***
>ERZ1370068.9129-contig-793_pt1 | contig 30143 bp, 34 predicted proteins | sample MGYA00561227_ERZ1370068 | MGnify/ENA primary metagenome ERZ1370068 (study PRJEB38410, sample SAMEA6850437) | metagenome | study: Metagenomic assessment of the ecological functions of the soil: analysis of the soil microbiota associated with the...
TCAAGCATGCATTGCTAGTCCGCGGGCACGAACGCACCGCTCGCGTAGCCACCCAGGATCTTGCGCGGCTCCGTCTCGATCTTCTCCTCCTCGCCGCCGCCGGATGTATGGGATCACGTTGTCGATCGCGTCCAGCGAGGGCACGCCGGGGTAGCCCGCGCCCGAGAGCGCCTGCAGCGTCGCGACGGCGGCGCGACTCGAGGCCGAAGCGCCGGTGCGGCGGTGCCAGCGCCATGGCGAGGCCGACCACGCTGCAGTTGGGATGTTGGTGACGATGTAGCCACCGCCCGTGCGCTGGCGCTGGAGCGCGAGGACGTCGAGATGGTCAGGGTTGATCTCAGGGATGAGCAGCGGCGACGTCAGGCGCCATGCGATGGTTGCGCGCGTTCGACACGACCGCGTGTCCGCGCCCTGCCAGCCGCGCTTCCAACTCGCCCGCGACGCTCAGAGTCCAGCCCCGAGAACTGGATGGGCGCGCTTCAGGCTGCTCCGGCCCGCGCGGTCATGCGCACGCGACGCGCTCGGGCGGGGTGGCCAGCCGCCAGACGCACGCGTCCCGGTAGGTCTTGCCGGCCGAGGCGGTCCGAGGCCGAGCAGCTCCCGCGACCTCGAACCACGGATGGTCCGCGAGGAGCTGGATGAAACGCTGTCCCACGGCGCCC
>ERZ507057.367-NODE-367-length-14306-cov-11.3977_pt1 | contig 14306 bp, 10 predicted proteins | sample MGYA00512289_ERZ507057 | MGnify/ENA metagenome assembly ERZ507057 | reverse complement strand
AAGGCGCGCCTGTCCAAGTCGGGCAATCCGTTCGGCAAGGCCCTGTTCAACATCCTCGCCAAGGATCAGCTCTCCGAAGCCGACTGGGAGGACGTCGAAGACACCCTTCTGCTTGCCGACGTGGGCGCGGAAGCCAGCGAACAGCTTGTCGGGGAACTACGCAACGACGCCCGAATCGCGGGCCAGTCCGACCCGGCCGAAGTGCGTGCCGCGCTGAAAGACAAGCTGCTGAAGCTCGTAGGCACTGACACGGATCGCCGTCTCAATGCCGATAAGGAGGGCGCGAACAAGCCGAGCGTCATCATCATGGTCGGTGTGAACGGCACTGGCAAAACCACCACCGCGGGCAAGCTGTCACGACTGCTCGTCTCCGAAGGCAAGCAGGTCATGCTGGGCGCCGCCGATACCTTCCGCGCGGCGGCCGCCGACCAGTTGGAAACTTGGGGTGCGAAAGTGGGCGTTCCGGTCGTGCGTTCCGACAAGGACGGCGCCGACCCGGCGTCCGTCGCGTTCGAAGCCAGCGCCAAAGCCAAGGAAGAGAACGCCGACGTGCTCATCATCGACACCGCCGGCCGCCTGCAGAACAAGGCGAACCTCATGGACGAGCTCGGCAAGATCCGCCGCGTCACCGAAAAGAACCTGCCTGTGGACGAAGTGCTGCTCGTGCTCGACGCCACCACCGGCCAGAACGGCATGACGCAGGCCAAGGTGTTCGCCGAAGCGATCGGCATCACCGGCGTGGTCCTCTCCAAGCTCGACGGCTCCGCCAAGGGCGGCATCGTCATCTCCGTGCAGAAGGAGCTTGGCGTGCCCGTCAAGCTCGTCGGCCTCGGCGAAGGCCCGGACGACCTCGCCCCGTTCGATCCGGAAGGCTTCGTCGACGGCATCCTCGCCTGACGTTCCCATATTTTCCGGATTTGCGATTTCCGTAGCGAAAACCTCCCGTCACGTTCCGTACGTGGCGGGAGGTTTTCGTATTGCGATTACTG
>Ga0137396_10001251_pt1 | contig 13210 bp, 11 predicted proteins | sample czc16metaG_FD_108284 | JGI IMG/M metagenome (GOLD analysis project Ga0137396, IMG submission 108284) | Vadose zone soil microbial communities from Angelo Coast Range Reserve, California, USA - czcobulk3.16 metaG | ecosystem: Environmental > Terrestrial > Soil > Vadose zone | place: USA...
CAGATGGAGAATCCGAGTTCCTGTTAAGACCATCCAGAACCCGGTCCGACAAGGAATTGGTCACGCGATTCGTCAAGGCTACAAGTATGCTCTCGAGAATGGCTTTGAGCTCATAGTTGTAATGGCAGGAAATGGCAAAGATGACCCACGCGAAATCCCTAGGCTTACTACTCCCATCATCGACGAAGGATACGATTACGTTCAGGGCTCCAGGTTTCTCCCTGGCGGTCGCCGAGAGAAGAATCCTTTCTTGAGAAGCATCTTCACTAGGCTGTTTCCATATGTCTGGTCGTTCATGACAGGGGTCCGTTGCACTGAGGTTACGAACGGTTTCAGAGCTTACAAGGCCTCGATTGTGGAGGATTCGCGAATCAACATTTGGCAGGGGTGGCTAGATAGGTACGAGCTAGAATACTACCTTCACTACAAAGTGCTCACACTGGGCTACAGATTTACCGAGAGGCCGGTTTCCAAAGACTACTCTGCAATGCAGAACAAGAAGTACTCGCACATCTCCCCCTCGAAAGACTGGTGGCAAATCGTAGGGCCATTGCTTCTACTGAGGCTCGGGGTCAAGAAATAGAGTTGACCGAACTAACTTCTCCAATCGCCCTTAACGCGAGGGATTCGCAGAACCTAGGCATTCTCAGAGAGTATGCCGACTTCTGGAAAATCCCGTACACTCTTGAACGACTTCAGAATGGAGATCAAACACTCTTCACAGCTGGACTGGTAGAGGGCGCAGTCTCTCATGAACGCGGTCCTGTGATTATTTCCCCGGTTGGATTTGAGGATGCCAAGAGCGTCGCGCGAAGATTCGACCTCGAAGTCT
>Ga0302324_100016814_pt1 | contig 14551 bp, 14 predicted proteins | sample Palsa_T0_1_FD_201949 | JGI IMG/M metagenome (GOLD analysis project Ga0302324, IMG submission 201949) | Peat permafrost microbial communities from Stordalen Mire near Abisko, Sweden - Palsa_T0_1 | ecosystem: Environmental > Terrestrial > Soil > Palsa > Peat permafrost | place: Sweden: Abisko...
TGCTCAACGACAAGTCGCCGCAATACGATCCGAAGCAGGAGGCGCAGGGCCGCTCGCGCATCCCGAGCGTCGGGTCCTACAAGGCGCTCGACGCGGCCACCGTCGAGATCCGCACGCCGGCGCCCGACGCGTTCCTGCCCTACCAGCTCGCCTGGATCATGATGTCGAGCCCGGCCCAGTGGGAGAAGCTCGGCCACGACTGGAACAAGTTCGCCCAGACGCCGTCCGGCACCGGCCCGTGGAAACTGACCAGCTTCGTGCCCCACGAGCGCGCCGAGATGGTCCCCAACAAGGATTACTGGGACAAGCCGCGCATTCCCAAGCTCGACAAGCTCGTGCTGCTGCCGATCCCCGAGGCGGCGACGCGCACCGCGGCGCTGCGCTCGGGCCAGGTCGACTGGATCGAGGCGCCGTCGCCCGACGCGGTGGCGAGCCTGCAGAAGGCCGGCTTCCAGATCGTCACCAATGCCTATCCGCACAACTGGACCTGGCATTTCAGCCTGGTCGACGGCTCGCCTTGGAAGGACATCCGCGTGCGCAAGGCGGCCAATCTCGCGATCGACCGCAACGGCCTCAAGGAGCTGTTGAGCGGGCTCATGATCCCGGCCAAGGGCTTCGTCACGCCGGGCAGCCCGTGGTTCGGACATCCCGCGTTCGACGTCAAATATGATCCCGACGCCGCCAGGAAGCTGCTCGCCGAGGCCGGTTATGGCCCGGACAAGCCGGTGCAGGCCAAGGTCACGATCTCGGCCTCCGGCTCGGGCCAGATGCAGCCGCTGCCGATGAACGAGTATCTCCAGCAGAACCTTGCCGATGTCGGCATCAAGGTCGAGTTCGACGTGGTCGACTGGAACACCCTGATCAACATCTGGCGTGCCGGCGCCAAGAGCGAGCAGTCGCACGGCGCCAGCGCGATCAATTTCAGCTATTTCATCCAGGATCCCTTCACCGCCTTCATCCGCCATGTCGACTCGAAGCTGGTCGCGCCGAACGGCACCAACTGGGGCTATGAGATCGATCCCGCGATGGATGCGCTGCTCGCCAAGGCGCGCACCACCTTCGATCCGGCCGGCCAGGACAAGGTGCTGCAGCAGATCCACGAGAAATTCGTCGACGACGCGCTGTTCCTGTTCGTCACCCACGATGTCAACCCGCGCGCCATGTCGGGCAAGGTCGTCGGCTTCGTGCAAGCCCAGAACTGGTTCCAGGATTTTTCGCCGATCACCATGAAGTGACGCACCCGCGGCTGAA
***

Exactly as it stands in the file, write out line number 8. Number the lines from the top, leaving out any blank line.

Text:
TGCTCAACGACAAGTCGCCGCAATACGATCCGAAGCAGGAGGCGCAGGGCCGCTCGCGCATCCCGAGCGTCGGGTCCTACAAGGCGCTCGACGCGGCCACCGTCGAGATCCGCACGCCGGCGCCCGACGCGTTCCTGCCCTACCAGCTCGCCTGGATCATGATGTCGAGCCCGGCCCAGTGGGAGAAGCTCGGCCACGACTGGAACAAGTTCGCCCAGACGCCGTCCGGCACCGGCCCGTGGAAACTGACCAGCTTCGTGCCCCACGAGCGCGCCGAGATGGTCCCCAACAAGGATTACTGGGACAAGCCGCGCATTCCCAAGCTCGACAAGCTCGTGCTGCTGCCGATCCCCGAGGCGGCGACGCGCACCGCGGCGCTGCGCTCGGGCCAGGTCGACTGGATCGAGGCGCCGTCGCCCGACGCGGTGGCGAGCCTGCAGAAGGCCGGCTTCCAGATCGTCACCAATGCCTATCCGCACAACTGGACCTGGCATTTCAGCCTGGTCGACGGCTCGCCTTGGAAGGACATCCGCGTGCGCAAGGCGGCCAATCTCGCGATCGACCGCAACGGCCTCAAGGAGCTGTTGAGCGGGCTCATGATCCCGGCCAAGGGCTTCGTCACGCCGGGCAGCCCGTGGTTCGGACATCCCGCGTTCGACGTCAAATATGATCCCGACGCCGCCAGGAAGCTGCTCGCCGAGGCCGGTTATGGCCCGGACAAGCCGGTGCAGGCCAAGGTCACGATCTCGGCCTCCGGCTCGGGCCAGATGCAGCCGCTGCCGATGAACGAGTATCTCCAGCAGAACCTTGCCGATGTCGGCATCAAGGTCGAGTTCGACGTGGTCGACTGGAACACCCTGATCAACATCTGGCGTGCCGGCGCCAAGAGCGAGCAGTCGCACGGCGCCAGCGCGATCAATTTCAGCTATTTCATCCAGGATCCCTTCACCGCCTTCATCCGCCATGTCGACTCGAAGCTGGTCGCGCCGAACGGCACCAACTGGGGCTATGAGATCGATCCCGCGATGGATGCGCTGCTCGCCAAGGCGCGCACCACCTTCGATCCGGCCGGCCAGGACAAGGTGCTGCAGCAGATCCACGAGAAATTCGTCGACGACGCGCTGTTCCTGTTCGTCACCCACGATGTCAACCCGCGCGCCATGTCGGGCAAGGTCGTCGGCTTCGTGCAAGCCCAGAACTGGTTCCAGGATTTTTCGCCGATCACCATGAAGTGACGCACCCGCGGCTGAA